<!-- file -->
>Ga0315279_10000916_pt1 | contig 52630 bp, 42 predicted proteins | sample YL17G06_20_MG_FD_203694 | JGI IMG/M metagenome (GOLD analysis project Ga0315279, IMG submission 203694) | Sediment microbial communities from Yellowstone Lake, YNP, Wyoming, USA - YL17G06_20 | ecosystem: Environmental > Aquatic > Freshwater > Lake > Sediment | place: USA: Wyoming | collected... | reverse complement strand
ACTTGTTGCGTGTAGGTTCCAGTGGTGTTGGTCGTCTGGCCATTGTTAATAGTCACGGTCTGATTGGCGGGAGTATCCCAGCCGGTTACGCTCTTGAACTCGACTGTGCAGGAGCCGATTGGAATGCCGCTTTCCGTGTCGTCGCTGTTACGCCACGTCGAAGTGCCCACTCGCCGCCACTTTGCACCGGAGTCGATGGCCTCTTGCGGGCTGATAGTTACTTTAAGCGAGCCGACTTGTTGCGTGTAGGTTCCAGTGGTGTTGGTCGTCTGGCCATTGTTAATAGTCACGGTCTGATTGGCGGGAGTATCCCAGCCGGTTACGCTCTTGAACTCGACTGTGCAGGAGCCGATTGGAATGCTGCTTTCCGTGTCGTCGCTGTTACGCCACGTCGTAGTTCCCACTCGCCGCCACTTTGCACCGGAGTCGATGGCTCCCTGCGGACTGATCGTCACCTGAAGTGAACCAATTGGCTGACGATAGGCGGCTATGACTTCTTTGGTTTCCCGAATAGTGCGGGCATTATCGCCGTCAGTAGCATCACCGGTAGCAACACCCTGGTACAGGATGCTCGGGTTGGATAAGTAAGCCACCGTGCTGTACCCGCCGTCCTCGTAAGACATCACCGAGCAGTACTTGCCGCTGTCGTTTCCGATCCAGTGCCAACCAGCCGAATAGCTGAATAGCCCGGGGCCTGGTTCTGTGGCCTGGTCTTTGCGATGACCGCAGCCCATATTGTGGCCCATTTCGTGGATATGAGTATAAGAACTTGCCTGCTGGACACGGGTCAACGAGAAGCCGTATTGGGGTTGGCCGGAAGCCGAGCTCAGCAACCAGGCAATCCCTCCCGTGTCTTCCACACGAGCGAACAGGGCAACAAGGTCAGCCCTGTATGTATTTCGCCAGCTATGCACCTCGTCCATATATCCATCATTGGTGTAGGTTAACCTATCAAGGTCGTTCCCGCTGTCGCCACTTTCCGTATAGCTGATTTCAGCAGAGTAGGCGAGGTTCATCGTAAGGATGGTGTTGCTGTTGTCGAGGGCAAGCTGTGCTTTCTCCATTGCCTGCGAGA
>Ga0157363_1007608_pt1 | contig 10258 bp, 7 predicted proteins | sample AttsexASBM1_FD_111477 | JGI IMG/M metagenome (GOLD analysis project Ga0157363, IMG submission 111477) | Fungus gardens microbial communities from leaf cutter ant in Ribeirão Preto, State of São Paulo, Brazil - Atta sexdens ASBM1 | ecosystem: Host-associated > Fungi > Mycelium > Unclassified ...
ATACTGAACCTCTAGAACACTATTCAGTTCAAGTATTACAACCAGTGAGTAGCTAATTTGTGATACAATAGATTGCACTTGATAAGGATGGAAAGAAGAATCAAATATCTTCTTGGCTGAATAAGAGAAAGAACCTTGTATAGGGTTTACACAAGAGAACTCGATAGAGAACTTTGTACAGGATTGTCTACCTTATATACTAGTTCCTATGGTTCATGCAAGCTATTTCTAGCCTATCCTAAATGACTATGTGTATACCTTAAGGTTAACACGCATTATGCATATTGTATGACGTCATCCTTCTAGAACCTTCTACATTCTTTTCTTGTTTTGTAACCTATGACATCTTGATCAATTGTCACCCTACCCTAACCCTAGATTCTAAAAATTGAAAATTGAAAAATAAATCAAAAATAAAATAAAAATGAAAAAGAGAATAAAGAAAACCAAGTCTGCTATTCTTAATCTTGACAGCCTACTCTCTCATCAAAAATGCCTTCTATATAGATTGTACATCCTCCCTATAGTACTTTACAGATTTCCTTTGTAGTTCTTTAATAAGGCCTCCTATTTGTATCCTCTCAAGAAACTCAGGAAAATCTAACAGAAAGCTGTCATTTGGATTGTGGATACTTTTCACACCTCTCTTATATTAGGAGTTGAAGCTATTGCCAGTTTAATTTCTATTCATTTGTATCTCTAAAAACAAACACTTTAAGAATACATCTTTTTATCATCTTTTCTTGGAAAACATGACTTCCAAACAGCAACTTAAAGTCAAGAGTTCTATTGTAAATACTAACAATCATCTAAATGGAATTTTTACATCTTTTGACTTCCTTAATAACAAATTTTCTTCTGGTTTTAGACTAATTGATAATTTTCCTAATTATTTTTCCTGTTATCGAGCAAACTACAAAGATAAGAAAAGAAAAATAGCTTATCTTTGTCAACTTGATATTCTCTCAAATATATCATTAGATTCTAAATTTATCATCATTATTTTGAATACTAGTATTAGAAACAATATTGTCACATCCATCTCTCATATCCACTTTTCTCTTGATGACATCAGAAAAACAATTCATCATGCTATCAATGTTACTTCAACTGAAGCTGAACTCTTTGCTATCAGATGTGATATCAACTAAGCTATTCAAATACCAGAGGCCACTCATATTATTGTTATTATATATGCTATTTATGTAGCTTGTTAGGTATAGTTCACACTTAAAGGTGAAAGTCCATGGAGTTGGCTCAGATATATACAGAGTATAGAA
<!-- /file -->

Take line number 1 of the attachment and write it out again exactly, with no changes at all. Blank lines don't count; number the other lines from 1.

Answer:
>Ga0315279_10000916_pt1 | contig 52630 bp, 42 predicted proteins | sample YL17G06_20_MG_FD_203694 | JGI IMG/M metagenome (GOLD analysis project Ga0315279, IMG submission 203694) | Sediment microbial communities from Yellowstone Lake, YNP, Wyoming, USA - YL17G06_20 | ecosystem: Environmental > Aquatic > Freshwater > Lake > Sediment | place: USA: Wyoming | collected... | reverse complement strand